Objective-C objects are automatically converted to and from Proxy objects
(which are just wrappers around the Objective-C object pointers). NSString objects are automatically converted to and from Java Strings. It also introduces a set of
methods for sending messages that expect a certain return type. E.g. The sendInt() method is for sending messages that return ints, and sendString() method is for sending messages that return Strings.

The Proxy class is a thin wrapper around an objective-C object. It uses a Client instance to actually send the messages, and it provides wrappers around all of the relevant send() methods.

The following is some sample code that interacts with the Objective-C Runtime at this slightly higher level of abstraction:

At this level of abstraction, it is pretty easy to add little bits of Cocoa functionality into our Java application. But there is one Major thing missing: Objective-C to Java communication. This is critical if you want to be able to write delegate classes in Java that can be passed to Objective-C objects to handle some callbacks.

Calling Java From Objective-C

One-way communication will get you only so far. If you need to pass a callback to an Objective-C message, or write a delegate class in Java that can be called from Objective-C, we’ll need full two-way communication.

There are a few ways to accomplish this, but I chose to make use of the NSProxy and a little bit of JNI to create an Objective-C object that acts as a proxy to a Java object. Whereas our Proxy Java class that we defined before contained a one-way link to its native peer object, the NSProxy subclass will provide its own one-way link to its Java peer. Combining these two strategies, we end up with a two-way bridge between Java and Objective-C, such that we can call Java methods from Objective-C, and Objective-C methods from Java.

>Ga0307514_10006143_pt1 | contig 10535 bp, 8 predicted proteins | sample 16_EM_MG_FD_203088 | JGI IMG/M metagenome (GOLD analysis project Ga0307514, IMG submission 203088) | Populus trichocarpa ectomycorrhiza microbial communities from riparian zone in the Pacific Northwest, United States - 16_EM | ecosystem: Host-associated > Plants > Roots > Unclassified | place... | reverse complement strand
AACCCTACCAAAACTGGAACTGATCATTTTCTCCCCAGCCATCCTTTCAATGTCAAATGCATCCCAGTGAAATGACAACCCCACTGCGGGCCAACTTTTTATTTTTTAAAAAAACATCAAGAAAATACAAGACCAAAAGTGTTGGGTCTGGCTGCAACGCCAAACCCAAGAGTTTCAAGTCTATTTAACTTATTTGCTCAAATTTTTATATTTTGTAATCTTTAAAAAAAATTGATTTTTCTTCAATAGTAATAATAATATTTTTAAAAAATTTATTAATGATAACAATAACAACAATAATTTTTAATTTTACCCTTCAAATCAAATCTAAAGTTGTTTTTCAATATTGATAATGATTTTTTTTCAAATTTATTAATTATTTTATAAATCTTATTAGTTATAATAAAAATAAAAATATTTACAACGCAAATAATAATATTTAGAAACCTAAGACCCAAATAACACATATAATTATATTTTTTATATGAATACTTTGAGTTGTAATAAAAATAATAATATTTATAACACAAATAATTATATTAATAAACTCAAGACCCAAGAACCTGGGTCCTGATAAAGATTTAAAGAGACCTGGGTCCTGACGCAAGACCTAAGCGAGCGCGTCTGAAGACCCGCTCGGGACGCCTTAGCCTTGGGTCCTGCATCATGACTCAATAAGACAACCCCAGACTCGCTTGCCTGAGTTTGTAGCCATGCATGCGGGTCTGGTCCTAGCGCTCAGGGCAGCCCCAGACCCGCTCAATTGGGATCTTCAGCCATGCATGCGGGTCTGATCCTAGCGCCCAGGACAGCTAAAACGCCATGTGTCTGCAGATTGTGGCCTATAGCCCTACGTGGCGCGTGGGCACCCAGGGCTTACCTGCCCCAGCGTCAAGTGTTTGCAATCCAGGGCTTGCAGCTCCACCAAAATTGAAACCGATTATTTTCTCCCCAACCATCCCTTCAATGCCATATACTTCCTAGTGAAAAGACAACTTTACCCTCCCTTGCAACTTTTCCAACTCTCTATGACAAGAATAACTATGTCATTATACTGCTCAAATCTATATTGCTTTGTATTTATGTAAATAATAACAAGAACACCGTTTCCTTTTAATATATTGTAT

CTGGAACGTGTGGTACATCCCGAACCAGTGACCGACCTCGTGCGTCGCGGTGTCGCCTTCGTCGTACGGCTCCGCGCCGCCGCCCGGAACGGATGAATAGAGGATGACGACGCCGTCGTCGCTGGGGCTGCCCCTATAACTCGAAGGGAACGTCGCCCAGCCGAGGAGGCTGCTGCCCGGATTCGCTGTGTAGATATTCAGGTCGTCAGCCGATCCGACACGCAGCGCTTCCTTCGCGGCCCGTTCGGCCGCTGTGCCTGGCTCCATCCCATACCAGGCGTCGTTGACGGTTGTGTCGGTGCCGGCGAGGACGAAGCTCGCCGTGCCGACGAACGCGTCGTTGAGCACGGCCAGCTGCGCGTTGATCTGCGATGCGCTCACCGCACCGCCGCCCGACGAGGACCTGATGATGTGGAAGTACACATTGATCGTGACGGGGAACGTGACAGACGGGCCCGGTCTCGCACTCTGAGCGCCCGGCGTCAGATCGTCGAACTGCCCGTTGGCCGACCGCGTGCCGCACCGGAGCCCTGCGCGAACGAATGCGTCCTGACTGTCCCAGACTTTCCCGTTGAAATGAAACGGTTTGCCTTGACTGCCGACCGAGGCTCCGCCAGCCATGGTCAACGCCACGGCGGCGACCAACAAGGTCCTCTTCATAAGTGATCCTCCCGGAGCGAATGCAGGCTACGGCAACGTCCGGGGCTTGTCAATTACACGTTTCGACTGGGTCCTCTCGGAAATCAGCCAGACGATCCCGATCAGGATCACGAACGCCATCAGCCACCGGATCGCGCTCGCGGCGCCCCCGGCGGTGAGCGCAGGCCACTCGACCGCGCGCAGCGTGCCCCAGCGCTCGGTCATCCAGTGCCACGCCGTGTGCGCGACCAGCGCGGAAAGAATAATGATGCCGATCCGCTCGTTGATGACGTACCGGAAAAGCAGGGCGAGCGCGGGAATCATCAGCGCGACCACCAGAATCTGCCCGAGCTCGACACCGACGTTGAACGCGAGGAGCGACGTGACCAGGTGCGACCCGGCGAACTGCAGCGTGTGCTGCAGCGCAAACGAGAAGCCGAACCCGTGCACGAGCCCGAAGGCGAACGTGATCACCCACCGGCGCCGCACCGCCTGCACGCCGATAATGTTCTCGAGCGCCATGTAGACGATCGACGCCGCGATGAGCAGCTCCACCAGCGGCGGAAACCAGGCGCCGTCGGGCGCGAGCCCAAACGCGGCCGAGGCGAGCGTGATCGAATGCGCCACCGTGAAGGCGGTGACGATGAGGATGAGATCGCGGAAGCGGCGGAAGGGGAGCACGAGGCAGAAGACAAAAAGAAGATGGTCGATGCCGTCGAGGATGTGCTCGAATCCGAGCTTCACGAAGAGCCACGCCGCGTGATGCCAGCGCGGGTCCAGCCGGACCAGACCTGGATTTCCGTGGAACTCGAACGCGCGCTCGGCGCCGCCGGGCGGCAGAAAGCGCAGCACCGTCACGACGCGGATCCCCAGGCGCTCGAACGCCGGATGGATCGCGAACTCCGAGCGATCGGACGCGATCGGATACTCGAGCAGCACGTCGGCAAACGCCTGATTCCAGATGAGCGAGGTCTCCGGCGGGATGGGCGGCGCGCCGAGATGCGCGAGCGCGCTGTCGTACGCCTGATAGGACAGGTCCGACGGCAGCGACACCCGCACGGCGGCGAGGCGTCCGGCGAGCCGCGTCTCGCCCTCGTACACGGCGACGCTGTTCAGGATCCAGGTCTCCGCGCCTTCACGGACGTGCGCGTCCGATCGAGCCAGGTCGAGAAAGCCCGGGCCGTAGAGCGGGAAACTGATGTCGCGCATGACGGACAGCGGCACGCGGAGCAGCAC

I’ll go into detail on how this was achieved in a future post, but for now I’ll give an example of how the resulting API looks from the Java side of things.

The following is a sample application that opens the NSOpenPanel dialog and registers itself (a Java class, which is a subclass of the NSObject Java class) as a delegate for the dialog.

We introduced a special annoation @Msg to mark Java methods that should be accessible as Objective-C messages. This allows us to specify the selector and signature for the message in a way that the Objective-C runtime understands. Notice that we can even use the Proxy.send() method to send messages to our Java class. This actually sends the message to the Objective-C runtime, which pipes it back to the Java class to be handled — and if the Java class doesn’t define a method to handle the message, it will pipe it back to Objective-C to be handled by the superclass.

To find out more and download the library…

You can download the source or binaries for this project on Github. I have also posted the Javadocs here.

In Depth with JavaFX Scene Builder

This post is just a collection of my observations after watching a talk at JavaOne by Jean-François Denise about the JavaFX scenebuilder application.

One word summary: Wow!!
Two word summary: This rocks!

Scenebuilder is a GUI application for editing FXML files (an XML format for defining user interfaces in JavaFX). It provides a drag and drop canvas for placing components in a scene. It really is almost as easy as photoshop when it comes creating pretty UI designs. In fact, it may be an effective tool for mocking up UIs. You can drag images directly out of finder onto a scene and then start resizing it, rotating it, etc.. right on the stage.

I was particularly impressed by how well it uses CSS for customizing the look of an interface. The CSS works just like normal CSS in the web, except it has its own directives prefixed by “-fx”. CSS stylesheets can be added at any level of the DOM. You can attach a stylesheet to the whole stage, or to a single panel, or even a single button. You can also add inline CSS styles to an individual tag. Two differences from HTML CSS is that JavaFX also allows you to define a theme and bean properties to style elements. The order of precedence is:
1. Inline
2. CSS Stylesheets
3. Bean properties (e.g. properties set in the node inspector).
4. Themes

Scenebuilder luckily keeps the styles sorted out so that you can don’t have to pull your hair out trying to find out where the “effective” style is defined. If you have overridden a bean property in a stylesheet, the bean inspector will no longer allow you to edit the property, but rather will link to the exact part of the stylesheet where the property is set.